The mansion used to be a normal family house, but it was opened to the public and it’s grounds were converted to a large garden (Gardening was apparently the grandmother’s hobby) at the start of the Heisei period. The current entrance used to be the back entrance, which leads to the kitchen (Not in use now, but the stove still works). The old main entrance, which is depicted in Hyouka, is blocked away now, but you can still see it from inside the house.
And on to pictures!
I really want to live in a house like this…
There were ducks in the pond! You can feed them too :)
It was the first time I saw a live duck! The ducks even eat from your hand. The lady explained to me how to tell their type and gender apart from the colors of the feathers.
The other side of the mansion leads to an old storage area, which was used in the past for the refining of rice and grain. Much of the tools used back then are still preserved there, from the contraption used to remove the husk from the grain, and sickles. The door that leads out from this storage area brings you to a stone-covered walkway, and a horse shed (Not in use presently). The walkway was lined with stones because they used to have horses pull the stacks of grain from the fields into the house.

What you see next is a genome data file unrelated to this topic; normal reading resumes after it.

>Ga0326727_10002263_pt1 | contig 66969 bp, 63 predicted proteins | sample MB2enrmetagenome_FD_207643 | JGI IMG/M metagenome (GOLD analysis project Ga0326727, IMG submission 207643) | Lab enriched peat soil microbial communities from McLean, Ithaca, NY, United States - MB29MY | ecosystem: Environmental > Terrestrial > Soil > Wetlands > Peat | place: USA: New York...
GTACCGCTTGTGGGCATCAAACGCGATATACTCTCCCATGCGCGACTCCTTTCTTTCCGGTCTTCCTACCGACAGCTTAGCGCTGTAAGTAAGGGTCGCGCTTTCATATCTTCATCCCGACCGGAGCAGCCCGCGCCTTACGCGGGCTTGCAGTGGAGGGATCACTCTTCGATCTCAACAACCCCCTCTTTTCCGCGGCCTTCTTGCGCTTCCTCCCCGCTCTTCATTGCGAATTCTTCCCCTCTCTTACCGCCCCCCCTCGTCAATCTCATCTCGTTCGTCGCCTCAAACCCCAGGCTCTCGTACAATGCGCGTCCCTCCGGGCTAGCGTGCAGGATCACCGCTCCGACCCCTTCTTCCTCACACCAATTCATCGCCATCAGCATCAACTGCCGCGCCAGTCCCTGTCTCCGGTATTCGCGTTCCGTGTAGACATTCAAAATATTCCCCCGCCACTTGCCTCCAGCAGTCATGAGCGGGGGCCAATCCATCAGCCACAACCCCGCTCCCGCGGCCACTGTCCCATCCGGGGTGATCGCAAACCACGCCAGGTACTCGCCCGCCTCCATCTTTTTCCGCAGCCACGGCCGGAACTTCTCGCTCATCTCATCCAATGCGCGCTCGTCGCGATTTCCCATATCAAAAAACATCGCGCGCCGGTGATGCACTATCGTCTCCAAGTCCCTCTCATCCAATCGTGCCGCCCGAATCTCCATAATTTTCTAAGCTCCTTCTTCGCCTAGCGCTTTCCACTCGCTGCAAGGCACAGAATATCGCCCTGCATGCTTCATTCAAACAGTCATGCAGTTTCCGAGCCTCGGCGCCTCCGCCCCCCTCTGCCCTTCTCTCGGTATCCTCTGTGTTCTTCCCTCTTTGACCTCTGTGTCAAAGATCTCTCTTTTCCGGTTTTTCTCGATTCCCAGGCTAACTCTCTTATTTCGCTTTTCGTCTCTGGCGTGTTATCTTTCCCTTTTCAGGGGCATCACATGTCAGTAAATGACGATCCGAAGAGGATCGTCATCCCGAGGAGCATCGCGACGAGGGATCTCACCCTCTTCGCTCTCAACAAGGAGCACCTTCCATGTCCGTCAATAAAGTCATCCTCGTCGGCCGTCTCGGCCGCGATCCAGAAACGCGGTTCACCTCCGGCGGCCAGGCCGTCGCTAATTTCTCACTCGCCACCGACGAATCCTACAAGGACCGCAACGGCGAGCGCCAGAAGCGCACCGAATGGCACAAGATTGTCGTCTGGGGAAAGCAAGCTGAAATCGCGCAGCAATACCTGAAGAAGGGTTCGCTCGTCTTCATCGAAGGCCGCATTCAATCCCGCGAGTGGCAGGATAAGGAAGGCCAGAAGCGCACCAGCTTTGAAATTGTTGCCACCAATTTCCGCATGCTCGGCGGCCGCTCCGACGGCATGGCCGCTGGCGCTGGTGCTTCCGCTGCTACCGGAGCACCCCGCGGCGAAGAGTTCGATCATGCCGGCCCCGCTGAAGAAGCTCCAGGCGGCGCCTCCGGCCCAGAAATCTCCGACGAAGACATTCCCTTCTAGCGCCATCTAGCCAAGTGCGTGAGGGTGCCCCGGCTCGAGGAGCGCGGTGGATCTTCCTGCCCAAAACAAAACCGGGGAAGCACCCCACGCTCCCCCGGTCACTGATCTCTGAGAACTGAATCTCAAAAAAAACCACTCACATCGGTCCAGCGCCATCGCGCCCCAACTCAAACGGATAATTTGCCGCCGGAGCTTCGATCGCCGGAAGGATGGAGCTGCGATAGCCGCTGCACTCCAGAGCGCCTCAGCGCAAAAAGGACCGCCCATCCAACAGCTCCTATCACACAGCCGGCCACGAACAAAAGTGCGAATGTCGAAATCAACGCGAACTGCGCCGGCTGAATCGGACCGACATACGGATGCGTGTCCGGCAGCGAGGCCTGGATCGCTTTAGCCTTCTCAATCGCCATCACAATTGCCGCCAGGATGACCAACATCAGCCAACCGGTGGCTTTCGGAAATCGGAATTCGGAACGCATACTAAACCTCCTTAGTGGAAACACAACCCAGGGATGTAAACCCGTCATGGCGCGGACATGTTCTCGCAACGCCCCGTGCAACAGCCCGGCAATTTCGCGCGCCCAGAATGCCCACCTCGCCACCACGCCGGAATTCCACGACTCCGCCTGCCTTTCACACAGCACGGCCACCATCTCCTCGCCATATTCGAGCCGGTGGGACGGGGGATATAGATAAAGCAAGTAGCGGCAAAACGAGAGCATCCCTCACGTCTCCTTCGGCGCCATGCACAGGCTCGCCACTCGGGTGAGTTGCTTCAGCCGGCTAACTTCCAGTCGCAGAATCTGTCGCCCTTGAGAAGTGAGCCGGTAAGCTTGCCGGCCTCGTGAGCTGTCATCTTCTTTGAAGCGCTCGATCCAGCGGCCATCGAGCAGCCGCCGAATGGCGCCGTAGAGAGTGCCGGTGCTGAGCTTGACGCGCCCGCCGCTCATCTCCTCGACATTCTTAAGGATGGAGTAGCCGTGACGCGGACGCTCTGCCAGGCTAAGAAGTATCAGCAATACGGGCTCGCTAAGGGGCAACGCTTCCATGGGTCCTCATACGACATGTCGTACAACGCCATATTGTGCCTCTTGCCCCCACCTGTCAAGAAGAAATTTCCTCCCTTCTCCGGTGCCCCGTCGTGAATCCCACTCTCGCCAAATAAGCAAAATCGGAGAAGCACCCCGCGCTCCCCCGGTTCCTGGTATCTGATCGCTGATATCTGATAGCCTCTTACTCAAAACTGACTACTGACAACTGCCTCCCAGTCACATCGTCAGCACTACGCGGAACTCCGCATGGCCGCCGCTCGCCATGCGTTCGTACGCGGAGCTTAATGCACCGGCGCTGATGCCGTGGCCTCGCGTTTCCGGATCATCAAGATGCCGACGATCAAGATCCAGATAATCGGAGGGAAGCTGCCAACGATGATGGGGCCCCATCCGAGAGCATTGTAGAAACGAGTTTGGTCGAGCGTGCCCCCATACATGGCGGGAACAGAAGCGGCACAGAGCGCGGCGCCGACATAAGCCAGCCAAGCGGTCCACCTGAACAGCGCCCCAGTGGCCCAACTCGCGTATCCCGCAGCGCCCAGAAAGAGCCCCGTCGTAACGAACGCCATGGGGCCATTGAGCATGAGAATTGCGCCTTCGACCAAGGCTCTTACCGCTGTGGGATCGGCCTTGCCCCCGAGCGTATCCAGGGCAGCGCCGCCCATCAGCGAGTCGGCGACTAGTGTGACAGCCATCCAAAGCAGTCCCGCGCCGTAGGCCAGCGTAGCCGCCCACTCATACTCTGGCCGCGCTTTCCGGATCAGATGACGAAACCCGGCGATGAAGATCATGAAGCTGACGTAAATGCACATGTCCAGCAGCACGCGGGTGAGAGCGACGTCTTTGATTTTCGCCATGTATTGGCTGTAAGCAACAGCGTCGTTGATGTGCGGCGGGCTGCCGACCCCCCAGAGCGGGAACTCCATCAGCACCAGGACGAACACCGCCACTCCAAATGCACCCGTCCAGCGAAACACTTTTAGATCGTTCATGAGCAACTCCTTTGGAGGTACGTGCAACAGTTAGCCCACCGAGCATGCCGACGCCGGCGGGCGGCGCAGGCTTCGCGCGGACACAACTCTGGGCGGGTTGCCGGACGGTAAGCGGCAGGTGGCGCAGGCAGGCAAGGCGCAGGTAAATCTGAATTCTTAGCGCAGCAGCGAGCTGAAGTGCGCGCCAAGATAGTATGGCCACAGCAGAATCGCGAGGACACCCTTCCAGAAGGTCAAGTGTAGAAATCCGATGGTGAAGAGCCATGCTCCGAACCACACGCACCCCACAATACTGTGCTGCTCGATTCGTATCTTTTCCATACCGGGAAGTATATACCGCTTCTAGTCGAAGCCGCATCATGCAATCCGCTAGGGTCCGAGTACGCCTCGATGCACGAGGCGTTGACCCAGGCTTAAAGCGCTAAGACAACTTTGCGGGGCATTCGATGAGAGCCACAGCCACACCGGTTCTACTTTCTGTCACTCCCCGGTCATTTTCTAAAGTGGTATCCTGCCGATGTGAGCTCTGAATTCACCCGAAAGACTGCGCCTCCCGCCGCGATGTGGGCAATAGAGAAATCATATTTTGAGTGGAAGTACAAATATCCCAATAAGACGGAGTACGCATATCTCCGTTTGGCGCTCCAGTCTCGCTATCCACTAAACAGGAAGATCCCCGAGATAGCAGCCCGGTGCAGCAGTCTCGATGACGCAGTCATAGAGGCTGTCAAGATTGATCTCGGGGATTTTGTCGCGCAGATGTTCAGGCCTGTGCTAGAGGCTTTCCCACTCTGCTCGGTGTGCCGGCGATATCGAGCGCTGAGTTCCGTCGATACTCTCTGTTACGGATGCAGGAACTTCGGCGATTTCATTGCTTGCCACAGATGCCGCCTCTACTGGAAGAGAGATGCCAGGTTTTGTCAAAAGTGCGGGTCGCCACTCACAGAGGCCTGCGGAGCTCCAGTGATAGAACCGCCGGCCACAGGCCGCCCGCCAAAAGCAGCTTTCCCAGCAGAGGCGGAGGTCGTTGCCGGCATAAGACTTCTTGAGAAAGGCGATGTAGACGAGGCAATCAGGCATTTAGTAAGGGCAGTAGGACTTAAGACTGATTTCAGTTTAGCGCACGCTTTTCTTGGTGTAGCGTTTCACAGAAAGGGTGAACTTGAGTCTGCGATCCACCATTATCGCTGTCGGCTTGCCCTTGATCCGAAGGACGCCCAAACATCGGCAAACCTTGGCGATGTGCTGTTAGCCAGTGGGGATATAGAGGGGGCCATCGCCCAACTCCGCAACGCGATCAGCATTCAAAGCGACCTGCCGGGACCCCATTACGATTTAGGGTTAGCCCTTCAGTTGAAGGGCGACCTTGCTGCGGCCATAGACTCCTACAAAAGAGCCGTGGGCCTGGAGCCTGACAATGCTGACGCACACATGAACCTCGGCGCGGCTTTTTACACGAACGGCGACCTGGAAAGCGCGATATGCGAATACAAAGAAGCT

There was also a snake and a red/gray lizard outside which scared the hell out of the lady and me. Apparently insects and small animals are quite common because the house is built at the base of a mountain.
After taking a lot of photographs, I took a break next to the pond. It’s where the Classics Club sat in one of the screencaps above!
This is a special snack unique to the Kamo-sou, and is actually edible amazake (甘酒) with soybean flour. They also had a special Hyouka Onigiri set, modelled after the rice balls Chitanda made in episode 4.